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By: Jo Ann Simons
The 7,200 athletes from 120 countries. YouTube sensation Madison Tevlin. Newborn William Michael “Liam” Ford. They are all part of a growing and not silent revolution.
Several weeks ago, 7,200 athletes representing the 4.4 million athletes in over 170 accredited Special Olympic programs in the world came to Los Angeles. They came to compete in 27 Olympic sports. From the triathlon and half marathon to beach volleyball and cycling in Long Beach to golf at Griffith Park to power lifting and table tennis at the LA Convention Center to track and field and aquatics in USC, I had a window to some extraordinary competition. Perhaps you were one of the 500,000 fans in the stands or one of the millions more who caught the action on ESPN. ESPN covered the three hour prime time pageantry of the Opening Ceremonies, where as a former Board member of Special Olympics, Inc. I had the honor of marching into the LA Coliseum with Uzbekistan. If you missed the opening, you might have seen the daily recap each evening. The print and online media was buzzing with stories. This was not only history. It was historic. The World Special Olympics were being covered as athletic events. It was not a feel good human interest story, although there were plenty of them. It was sport played by determined, well coached, highly trained athletes. Not defined by their diagnosis but by their skill.
[bctt tweet=”‘The right to play on any playing field? You have earned it!’ – Eunice Kennedy Shriver”]
At the 1987 Opening Ceremonies of the Special Olympic World games there was no such media but founder Eunice Kennedy Shriver said this:
“You are the stars and the world is watching you. By your presence you send a message to every village, every city, every nation. A message of hope. A message of victory:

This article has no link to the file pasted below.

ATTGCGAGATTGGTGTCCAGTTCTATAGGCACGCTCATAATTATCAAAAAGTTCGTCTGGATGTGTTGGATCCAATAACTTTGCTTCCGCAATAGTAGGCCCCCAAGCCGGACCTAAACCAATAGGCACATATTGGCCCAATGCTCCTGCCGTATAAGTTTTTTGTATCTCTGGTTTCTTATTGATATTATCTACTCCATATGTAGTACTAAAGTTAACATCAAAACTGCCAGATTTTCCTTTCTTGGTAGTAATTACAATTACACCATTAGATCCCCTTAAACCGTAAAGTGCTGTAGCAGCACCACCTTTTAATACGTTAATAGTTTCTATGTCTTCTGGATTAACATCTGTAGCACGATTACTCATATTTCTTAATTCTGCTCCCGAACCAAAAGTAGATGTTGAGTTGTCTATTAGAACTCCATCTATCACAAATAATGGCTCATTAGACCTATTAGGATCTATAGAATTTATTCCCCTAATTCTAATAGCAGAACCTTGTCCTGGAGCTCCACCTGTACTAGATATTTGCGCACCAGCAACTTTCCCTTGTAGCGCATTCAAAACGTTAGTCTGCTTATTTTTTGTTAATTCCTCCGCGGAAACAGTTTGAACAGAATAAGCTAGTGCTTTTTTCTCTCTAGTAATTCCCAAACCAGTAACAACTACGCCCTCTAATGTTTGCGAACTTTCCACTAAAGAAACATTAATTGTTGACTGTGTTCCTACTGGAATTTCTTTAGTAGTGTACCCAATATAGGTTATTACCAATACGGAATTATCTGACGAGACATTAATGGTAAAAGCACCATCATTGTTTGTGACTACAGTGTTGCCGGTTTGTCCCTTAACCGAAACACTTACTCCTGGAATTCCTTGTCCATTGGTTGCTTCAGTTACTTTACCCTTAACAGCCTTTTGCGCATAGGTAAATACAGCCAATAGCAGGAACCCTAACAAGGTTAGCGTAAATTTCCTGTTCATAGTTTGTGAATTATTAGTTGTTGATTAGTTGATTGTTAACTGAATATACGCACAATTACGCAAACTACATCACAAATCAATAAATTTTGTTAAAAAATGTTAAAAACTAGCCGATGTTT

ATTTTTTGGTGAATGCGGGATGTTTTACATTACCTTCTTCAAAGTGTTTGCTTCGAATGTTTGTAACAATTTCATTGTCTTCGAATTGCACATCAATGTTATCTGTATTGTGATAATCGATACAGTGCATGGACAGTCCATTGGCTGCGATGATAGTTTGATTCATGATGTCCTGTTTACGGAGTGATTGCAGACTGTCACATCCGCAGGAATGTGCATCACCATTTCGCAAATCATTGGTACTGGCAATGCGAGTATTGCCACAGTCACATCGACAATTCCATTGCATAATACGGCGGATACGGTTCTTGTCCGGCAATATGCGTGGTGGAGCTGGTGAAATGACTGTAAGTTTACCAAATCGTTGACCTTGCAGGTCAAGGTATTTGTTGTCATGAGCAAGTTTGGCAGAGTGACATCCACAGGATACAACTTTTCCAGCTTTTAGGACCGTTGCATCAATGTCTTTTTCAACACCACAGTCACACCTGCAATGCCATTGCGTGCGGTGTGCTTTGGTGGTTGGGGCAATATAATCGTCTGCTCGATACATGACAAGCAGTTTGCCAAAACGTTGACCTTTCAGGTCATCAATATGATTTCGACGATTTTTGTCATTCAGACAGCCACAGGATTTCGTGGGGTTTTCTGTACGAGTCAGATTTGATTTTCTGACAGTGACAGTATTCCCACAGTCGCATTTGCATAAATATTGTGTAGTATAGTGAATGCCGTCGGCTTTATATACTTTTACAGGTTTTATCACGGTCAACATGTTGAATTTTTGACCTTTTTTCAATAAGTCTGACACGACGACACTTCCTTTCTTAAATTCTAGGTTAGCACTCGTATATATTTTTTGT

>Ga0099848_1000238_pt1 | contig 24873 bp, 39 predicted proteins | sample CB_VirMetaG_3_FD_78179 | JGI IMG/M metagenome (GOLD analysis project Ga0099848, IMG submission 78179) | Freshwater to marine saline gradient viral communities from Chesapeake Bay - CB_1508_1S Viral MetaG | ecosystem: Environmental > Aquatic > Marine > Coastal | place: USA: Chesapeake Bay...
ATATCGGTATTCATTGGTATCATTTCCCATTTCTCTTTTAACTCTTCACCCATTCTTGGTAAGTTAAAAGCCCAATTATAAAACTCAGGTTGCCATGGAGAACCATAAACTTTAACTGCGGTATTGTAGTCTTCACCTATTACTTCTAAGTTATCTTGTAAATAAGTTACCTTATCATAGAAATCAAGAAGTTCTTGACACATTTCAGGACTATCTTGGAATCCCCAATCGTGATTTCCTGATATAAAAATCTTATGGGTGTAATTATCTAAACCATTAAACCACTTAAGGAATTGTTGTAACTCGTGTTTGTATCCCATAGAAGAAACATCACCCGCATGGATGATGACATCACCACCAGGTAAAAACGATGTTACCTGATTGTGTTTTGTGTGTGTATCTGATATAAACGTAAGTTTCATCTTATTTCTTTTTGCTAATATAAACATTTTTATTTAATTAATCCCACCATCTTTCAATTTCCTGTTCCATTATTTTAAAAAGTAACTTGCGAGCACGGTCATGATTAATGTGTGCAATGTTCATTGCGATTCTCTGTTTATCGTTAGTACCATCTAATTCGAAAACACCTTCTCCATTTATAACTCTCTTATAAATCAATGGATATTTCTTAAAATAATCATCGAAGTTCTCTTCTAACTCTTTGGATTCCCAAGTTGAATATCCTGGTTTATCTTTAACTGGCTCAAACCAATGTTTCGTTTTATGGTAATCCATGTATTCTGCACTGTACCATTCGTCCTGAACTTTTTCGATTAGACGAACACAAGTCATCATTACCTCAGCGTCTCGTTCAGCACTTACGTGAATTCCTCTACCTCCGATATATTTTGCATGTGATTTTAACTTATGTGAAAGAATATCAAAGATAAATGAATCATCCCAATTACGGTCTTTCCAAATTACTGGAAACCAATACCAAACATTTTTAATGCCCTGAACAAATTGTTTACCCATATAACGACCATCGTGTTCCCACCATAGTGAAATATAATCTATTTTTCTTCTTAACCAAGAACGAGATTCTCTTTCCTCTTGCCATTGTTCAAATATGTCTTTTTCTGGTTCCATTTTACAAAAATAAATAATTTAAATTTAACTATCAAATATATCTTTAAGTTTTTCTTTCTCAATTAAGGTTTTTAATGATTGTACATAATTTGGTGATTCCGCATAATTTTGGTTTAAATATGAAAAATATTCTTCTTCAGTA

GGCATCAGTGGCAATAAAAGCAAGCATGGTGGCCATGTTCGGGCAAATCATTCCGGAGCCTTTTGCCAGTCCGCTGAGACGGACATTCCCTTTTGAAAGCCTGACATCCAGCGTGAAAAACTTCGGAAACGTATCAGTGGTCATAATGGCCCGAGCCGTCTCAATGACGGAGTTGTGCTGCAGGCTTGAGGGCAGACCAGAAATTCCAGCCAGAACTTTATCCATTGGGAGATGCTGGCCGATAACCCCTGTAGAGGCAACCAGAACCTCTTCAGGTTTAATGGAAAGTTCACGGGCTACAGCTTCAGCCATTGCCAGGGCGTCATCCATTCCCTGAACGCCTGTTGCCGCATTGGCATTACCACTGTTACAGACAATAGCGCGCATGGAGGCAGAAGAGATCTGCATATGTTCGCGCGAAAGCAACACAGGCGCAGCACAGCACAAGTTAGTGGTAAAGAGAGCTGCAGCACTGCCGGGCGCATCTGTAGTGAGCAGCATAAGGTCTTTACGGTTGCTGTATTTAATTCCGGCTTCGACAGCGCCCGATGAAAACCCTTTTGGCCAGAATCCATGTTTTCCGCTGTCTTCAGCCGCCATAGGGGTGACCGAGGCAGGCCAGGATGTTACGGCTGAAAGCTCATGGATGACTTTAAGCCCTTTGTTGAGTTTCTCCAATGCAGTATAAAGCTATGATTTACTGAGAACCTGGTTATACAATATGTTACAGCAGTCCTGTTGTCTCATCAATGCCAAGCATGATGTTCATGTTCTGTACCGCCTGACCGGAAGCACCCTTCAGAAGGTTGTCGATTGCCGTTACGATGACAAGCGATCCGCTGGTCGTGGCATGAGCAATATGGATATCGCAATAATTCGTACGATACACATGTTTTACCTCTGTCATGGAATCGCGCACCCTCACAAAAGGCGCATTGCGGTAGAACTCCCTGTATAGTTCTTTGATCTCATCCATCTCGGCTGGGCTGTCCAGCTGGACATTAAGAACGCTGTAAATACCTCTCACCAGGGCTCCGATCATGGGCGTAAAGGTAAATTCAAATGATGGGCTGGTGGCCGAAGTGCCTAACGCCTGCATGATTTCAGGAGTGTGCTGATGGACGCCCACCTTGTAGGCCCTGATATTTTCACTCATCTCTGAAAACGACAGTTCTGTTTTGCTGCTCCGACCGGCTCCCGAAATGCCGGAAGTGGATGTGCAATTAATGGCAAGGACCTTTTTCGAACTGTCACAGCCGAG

The right to play on any playing field? You have earned it.
The right to study in any school? You have earned it.
The right to hold a job? You have earned it.
The right to be anyone’s neighbor? You have earned it.”
The days of segregation and separation are over!
The Opening Ceremonies in LA had its pageantry. There was the iconic Stevie Wonder. Michelle Obama officially declared the games open. The highlight for me was the introduction to the world of the official song of the games-“Reach Up.” It was a collaboration between singer O.A.R’s Marc Roberge and singer Cody Simpson. It also included two teenage back-up singers: Brianna Bogucki, a singer and decorated Special Olympic athlete with autism, and Madison Tevlin, a singer with Down syndrome who became a viral sensation this year with her rendition of John Legend’s “All of Me” (a personal favorite of mine).
The song was written to inspire individuals to achieve great things. As Madison said, “To go for your dreams.”
It was a few days later, at a reception honoring Special Olympic’s founder, Eunice Kennedy Shriver, when I realized, again, that the world had indeed changed for people with disabilities. Madison was being interviewed and she had this to say: “I have Down syndrome but that is the “least interesting thing about me.”
Upon my return, an email from a local couple I had recently met, arrived in my inbox. They were expecting a baby with Down syndrome and we were among the couples they met as they prepared for the birth. Here is an excerpt:
“Dear family and friends,
We are thrilled to announce the arrival of our son, William Michael “Liam” Ford. ….both mom and baby are doing great! He has spent the first 24 hours in this world sleeping and eating and generally being adorable (note: the pictures attest to his adorableness).
As most of you know, Liam was diagnosed with Down syndrome prenatally. Down syndrome can come with a whole host of health issues…some of which are serious and can be diagnosed at birth. The good news is that so far, everything has come back clear.
Thank you all for keeping Liam in your thoughts and prayers over the past several months!
These events led me to want to pen my own note to Liam:
Welcome to a world where you no longer have to earn the right to play on any playing field, study in any school, hold a job or be anyone’s neighbor. You are entitled to it.
You can “Reach Up” and “go for your dreams.” If you want to go to college- go for it. If you want to own a home- go for it. If you want to marry- go for it. The path has been cleared for you. By my son, by the sons and daughters who have gone before him and now by Madison.
And while your family and friends may find it interesting that you have Down syndrome, they will learn, that it will be the least interesting thing about you.
I wish you a wonderful life.